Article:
In the news:
A smarter federal path on state-voted marijuana laws
The Obama administration should take a clear position on the rights of Washington state and Colorado to experiment with legalized marijuana, writes Neal Peirce.
WASHINGTON – The time is at hand for the Obama administration to stop dithering, to take a clear position on the rights of Washington state and Colorado — and by precedent all others — to experiment with legalized marijuana.
That’s what Govs. Jay Inslee of Washington and John Hickenlooper of Colorado are asking the Justice Department to do — even though they personally opposed the marijuana legalization measures their voters approved last November.
The governors insist they can make their states’ new laws work well through responsible regulations that license, regulate and tax the production and sale of marijuana. New state labeling laws, say supporters, will also remove confusion and dangerous use levels by showing the potency in terms of THC, the psychoactive component of the cannabis plant, analogous to the labeling of alcoholic beverages.
Clearly it’s a direction the American people — who favor marijuana legalization 52 to 41 percent in recent polling — would approve.
A collaborative approach would be consistent with President Obama’s own marijuana history — a substance he tried himself as a youth. Asked last December about the Colorado and Washington legalization votes, he told Barbara Walters “It would not make sense for us to see a top priority as going after recreational users in states that have determined that it’s legal,” because “we’ve got bigger fish to fry.”
But Mr. President, there are serious issues to resolve. As personal purchase and use of marijuana are permitted in some states, can the practice really be contained at state borders? Will television, Web and print advertising be allowed? Will the legalizing states allow many small or just a few large suppliers? How much marijuana will be eligible for sale at one time? How will “marijuana tourism” — out-of-state visitors coming just to stock up — be handled? Will retail outlets be allowed near a state’s borders?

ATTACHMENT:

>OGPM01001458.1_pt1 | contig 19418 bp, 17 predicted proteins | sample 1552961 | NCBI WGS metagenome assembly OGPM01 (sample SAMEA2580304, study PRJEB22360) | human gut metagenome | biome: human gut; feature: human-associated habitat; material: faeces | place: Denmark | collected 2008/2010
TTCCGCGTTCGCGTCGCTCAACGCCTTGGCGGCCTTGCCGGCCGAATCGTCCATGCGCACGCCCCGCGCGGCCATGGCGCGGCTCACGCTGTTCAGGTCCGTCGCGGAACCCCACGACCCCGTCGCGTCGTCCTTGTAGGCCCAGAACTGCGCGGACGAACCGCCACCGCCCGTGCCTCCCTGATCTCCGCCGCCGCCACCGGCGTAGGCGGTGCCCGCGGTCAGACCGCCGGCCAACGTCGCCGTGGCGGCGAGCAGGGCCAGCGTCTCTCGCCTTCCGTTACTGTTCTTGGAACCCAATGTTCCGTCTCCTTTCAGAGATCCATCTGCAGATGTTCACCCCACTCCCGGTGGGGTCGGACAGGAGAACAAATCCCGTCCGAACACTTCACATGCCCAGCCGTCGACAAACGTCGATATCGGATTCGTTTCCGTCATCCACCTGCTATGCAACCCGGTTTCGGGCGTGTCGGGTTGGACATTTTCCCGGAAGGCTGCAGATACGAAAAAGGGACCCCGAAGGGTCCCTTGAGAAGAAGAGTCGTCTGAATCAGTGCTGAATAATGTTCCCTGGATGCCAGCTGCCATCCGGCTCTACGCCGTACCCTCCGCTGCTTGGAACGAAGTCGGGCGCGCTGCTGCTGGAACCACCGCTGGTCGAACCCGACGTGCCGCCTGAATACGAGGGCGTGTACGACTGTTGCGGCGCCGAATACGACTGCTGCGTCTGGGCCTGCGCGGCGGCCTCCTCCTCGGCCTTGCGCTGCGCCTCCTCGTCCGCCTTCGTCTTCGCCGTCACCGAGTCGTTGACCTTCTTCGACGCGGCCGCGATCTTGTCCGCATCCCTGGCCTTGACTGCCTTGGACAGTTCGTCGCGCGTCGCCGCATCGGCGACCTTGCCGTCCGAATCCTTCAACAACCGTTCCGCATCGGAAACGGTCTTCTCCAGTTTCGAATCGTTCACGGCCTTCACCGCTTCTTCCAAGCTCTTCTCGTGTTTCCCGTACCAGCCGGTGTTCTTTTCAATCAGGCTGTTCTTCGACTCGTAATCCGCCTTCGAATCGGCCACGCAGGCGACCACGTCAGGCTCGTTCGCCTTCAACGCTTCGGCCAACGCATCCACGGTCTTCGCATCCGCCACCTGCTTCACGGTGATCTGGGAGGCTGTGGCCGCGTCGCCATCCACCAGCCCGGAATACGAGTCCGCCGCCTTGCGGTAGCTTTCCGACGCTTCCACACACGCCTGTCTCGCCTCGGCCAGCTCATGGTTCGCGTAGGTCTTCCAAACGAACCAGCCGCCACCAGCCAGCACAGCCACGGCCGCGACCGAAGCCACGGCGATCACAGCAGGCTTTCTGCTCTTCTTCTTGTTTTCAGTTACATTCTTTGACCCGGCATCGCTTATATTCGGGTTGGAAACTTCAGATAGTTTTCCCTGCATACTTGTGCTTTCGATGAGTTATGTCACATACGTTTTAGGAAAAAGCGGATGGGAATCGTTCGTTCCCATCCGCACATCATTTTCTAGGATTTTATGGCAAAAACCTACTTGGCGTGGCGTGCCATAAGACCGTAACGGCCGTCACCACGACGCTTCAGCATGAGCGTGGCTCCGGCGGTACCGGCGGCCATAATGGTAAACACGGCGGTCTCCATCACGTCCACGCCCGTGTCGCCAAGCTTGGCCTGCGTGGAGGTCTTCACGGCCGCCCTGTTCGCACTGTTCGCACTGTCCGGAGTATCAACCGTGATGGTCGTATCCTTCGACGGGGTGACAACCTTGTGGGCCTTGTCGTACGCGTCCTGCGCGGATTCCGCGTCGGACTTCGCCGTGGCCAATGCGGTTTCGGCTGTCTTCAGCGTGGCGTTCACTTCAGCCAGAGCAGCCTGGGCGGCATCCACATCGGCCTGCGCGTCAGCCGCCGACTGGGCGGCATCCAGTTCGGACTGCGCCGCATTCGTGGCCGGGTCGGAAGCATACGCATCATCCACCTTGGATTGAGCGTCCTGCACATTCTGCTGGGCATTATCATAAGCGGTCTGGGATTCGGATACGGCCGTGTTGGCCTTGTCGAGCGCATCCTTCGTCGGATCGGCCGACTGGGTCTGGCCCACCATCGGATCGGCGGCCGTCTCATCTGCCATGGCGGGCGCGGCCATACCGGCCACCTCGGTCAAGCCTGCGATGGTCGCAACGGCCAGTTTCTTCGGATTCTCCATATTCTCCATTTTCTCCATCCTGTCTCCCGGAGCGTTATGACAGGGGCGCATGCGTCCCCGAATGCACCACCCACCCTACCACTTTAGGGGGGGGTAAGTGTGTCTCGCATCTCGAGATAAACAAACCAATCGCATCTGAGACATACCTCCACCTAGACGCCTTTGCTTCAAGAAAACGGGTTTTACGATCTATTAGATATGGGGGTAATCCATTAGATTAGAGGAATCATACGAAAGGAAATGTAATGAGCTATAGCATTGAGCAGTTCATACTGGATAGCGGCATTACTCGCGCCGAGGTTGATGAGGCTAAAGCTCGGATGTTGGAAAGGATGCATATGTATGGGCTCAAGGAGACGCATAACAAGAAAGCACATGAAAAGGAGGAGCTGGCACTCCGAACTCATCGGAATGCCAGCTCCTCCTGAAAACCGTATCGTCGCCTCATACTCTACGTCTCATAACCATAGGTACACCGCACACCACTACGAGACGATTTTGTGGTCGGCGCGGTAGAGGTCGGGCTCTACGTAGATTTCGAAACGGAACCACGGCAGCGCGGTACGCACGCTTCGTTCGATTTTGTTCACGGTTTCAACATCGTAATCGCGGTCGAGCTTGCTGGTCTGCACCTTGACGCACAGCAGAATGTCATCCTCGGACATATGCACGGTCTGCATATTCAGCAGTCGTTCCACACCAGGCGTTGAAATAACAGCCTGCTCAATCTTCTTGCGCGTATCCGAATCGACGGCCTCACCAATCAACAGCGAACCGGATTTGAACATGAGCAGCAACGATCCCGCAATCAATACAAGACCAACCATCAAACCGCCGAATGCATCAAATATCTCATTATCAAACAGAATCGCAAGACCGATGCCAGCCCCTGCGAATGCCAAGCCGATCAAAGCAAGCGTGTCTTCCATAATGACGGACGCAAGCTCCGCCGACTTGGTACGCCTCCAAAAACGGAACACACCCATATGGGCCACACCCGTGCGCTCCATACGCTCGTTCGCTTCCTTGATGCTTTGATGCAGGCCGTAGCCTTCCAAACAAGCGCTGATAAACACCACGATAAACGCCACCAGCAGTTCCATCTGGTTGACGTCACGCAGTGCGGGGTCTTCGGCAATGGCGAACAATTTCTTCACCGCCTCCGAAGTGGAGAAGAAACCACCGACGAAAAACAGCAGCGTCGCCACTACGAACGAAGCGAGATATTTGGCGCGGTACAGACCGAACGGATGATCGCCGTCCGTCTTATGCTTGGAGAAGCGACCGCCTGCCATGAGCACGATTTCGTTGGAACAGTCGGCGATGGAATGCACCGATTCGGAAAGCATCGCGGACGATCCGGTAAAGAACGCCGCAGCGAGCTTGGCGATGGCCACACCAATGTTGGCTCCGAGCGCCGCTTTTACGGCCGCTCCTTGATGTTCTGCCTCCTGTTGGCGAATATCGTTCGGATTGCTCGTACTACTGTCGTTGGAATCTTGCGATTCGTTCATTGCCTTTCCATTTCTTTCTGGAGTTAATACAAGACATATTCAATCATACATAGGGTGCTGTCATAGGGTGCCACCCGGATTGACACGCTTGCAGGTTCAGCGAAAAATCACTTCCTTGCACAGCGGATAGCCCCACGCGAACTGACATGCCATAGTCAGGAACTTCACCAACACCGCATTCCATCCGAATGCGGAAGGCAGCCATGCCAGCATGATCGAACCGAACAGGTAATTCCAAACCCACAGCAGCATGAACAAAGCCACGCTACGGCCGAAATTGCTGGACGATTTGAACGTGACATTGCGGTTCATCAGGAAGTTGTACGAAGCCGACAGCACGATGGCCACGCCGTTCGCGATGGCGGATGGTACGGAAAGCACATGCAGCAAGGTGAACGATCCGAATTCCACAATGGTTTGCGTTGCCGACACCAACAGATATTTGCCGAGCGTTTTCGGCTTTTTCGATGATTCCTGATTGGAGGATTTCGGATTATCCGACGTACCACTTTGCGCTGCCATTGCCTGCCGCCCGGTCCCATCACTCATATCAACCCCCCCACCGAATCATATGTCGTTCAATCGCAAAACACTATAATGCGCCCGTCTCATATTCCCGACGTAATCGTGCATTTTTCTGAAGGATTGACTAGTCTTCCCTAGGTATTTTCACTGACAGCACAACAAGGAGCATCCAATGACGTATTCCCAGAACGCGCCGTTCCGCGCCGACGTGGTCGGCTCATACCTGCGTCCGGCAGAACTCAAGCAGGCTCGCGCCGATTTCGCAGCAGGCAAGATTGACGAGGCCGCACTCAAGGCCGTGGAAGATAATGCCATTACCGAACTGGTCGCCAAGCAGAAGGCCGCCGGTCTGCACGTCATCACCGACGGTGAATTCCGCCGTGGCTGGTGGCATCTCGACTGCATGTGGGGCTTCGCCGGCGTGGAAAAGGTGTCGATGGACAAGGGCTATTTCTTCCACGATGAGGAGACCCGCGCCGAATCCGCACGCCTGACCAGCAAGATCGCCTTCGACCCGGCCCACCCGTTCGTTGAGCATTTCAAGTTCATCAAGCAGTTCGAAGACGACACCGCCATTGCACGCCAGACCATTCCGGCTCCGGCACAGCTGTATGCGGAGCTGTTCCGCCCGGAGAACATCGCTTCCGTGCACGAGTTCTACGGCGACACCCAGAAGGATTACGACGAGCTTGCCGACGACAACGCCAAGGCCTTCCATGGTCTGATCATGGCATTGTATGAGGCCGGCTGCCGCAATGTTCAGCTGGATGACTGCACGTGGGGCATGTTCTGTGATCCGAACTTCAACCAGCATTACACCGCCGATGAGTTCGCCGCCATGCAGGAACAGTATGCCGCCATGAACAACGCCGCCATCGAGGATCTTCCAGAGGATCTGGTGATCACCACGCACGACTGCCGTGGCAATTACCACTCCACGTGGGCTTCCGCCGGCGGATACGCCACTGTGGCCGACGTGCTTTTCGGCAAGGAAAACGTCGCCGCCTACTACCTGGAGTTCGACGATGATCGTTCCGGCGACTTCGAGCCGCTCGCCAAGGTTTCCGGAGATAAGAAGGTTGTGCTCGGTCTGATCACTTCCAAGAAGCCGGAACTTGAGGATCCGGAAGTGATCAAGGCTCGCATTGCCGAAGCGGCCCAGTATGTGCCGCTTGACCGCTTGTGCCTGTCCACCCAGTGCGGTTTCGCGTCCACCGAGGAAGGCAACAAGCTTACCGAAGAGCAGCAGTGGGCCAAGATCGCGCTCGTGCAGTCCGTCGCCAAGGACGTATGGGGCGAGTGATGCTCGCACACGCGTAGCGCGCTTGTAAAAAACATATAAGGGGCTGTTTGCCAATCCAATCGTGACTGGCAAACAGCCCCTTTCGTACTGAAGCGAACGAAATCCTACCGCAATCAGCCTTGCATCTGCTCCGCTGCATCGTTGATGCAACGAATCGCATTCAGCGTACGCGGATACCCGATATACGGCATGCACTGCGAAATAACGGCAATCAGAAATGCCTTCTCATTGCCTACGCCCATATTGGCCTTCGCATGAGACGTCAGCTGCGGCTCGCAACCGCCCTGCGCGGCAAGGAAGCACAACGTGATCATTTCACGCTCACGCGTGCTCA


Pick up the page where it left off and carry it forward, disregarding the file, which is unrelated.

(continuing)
And then questions that undecided states may want to hear answered: Will the big tax revenues that marijuana supporters predict actually come true? Will driving under the influence of marijuana prove a real problem — and if so, how will it be controlled? Or on the health front: Will freely available marijuana help returning veterans suffering from PTSD? And generally, will it lead to more or less use of a substance we know is clearly dangerous: alcohol?
Those are the types of intriguing questions that journalist-scholar Stuart Taylor Jr. probes in a newly released Brookings Institution policy paper — “Marijuana Policy and Presidential Leadership: How to Avoid a Federal-State Train Wreck.”
Central to his case: the argument for an early, upfront agreement by the Obama administration and the states. Because the opposite — a fierce federal crackdown on Colorado and Washington state’s licensed marijuana producers and sellers — could well “backfire by producing an atomized, anarchic, state-legalized but unregulated marijuana market that federal drug enforcers could neither contain nor force the states to contain.”
And back to Obama — what about the U.S. Justice Department? It could use threats of conspiracy prosecutions to scare off applicants for state licenses to grow and sell marijuana. But there are federalism barriers: Washington can’t directly force states to enforce federal law. And there are only 4,400 federal Drug Enforcement Administration agents — “nowhere near enough,” Taylor suggests, “to restrain the metastasis of the grow-your-own-and-share marijuana market” — with small-time criminals crowding in — “that state legalization without regulation would stimulate.”
The recent precedents aren’t good. Faced by 18 states’ laws already allowing marijuana for medical use, the Justice Department has swung back and forth from general permissiveness to cracking down unmercifully in individual cases.
A crux of the problem is the federal Controlled Substances Act of 1970, which insists that marijuana has no medicinal properties — an assertion “on its face nonsensical,” says Rep. Earl Blumenauer, D-Ore.
But the law’s criminal sanctions for cultivating, possessing or distributing marijuana aren’t alone, notes Taylor. The statute also instructs that the attorney general “shall cooperate” with states on controlled substances, with power “to enter into contractual agreements ... to provide for cooperative enforcement and regulatory activities.”
This is the opening, Taylor argues, that the Obama administration should take to negotiate with the states legalizing marijuana use — a process that would lead them toward careful regulation and standards, and away from the threat of irrational federal prosecutions.
In a more sensible world, Congress would be rewriting the Controlled Substances Act to reclassify marijuana as the relatively low-risk drug it clearly is. But who’d expect this Congress to do anything so rational?
That leaves states to regulate carefully on their own. And a clear challenge for Obama. Here’s a president who’s been bold enough to jump ahead of Congress on issues ranging from gay marriage to amnesty for DREAM Act immigrants. So now, why not smooth the way to marijuana reform when states choose it?
© , Washington Post Writers Group
Neal Peirce’s email address is firstname.lastname@example.org